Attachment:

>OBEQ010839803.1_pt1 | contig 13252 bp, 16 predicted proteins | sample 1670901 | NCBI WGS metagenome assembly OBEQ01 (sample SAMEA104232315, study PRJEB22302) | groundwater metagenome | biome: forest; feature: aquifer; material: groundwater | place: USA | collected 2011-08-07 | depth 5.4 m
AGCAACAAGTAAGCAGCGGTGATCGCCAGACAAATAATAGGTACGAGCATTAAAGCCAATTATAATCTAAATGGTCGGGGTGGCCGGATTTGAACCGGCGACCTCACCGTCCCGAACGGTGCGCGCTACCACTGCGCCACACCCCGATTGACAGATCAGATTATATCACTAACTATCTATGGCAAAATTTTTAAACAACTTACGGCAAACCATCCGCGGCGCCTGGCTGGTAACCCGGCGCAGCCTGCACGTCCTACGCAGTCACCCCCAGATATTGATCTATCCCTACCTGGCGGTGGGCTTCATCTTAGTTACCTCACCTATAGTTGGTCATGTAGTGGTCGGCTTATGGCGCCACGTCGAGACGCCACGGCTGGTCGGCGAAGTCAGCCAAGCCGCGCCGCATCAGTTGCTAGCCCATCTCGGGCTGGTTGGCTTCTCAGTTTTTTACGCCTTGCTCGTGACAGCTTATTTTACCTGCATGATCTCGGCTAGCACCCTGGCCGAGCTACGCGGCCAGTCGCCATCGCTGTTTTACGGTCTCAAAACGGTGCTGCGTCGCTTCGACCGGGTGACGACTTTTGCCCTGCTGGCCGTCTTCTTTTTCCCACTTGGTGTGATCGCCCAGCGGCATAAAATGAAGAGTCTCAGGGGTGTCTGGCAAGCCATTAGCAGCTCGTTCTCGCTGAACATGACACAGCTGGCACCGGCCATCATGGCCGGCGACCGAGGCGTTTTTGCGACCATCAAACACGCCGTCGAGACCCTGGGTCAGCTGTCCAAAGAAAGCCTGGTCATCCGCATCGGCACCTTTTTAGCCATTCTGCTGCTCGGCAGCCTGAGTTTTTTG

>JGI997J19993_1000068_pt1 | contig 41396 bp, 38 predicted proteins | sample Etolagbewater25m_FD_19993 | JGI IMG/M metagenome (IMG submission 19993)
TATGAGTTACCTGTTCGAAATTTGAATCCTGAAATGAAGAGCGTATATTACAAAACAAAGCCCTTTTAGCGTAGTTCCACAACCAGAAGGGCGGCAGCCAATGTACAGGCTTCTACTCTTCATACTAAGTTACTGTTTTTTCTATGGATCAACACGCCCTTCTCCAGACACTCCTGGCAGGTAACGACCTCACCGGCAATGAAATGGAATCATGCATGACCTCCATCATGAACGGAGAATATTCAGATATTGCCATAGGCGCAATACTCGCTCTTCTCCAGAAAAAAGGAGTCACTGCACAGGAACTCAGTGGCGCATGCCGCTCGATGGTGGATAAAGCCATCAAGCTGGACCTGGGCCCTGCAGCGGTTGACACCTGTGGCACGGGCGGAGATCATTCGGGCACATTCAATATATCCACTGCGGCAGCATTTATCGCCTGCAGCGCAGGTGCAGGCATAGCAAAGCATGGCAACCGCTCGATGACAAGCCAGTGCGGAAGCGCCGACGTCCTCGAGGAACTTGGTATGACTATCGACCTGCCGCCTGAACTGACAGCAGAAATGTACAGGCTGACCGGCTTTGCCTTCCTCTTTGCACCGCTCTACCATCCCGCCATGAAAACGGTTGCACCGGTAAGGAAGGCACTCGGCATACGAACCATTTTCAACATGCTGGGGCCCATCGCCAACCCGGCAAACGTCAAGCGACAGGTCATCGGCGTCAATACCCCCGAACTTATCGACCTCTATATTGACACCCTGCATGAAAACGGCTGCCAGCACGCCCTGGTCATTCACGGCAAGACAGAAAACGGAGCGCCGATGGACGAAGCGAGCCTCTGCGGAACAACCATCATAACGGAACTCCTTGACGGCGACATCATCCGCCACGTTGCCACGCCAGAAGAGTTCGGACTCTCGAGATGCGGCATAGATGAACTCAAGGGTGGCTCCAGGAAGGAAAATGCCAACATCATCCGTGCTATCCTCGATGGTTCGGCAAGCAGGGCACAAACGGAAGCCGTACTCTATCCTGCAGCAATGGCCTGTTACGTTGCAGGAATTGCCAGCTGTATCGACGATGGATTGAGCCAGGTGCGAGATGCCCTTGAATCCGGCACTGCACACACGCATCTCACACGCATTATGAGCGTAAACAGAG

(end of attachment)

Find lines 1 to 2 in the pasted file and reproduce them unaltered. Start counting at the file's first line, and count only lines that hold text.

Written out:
>OBEQ010839803.1_pt1 | contig 13252 bp, 16 predicted proteins | sample 1670901 | NCBI WGS metagenome assembly OBEQ01 (sample SAMEA104232315, study PRJEB22302) | groundwater metagenome | biome: forest; feature: aquifer; material: groundwater | place: USA | collected 2011-08-07 | depth 5.4 m
AGCAACAAGTAAGCAGCGGTGATCGCCAGACAAATAATAGGTACGAGCATTAAAGCCAATTATAATCTAAATGGTCGGGGTGGCCGGATTTGAACCGGCGACCTCACCGTCCCGAACGGTGCGCGCTACCACTGCGCCACACCCCGATTGACAGATCAGATTATATCACTAACTATCTATGGCAAAATTTTTAAACAACTTACGGCAAACCATCCGCGGCGCCTGGCTGGTAACCCGGCGCAGCCTGCACGTCCTACGCAGTCACCCCCAGATATTGATCTATCCCTACCTGGCGGTGGGCTTCATCTTAGTTACCTCACCTATAGTTGGTCATGTAGTGGTCGGCTTATGGCGCCACGTCGAGACGCCACGGCTGGTCGGCGAAGTCAGCCAAGCCGCGCCGCATCAGTTGCTAGCCCATCTCGGGCTGGTTGGCTTCTCAGTTTTTTACGCCTTGCTCGTGACAGCTTATTTTACCTGCATGATCTCGGCTAGCACCCTGGCCGAGCTACGCGGCCAGTCGCCATCGCTGTTTTACGGTCTCAAAACGGTGCTGCGTCGCTTCGACCGGGTGACGACTTTTGCCCTGCTGGCCGTCTTCTTTTTCCCACTTGGTGTGATCGCCCAGCGGCATAAAATGAAGAGTCTCAGGGGTGTCTGGCAAGCCATTAGCAGCTCGTTCTCGCTGAACATGACACAGCTGGCACCGGCCATCATGGCCGGCGACCGAGGCGTTTTTGCGACCATCAAACACGCCGTCGAGACCCTGGGTCAGCTGTCCAAAGAAAGCCTGGTCATCCGCATCGGCACCTTTTTAGCCATTCTGCTGCTCGGCAGCCTGAGTTTTTTG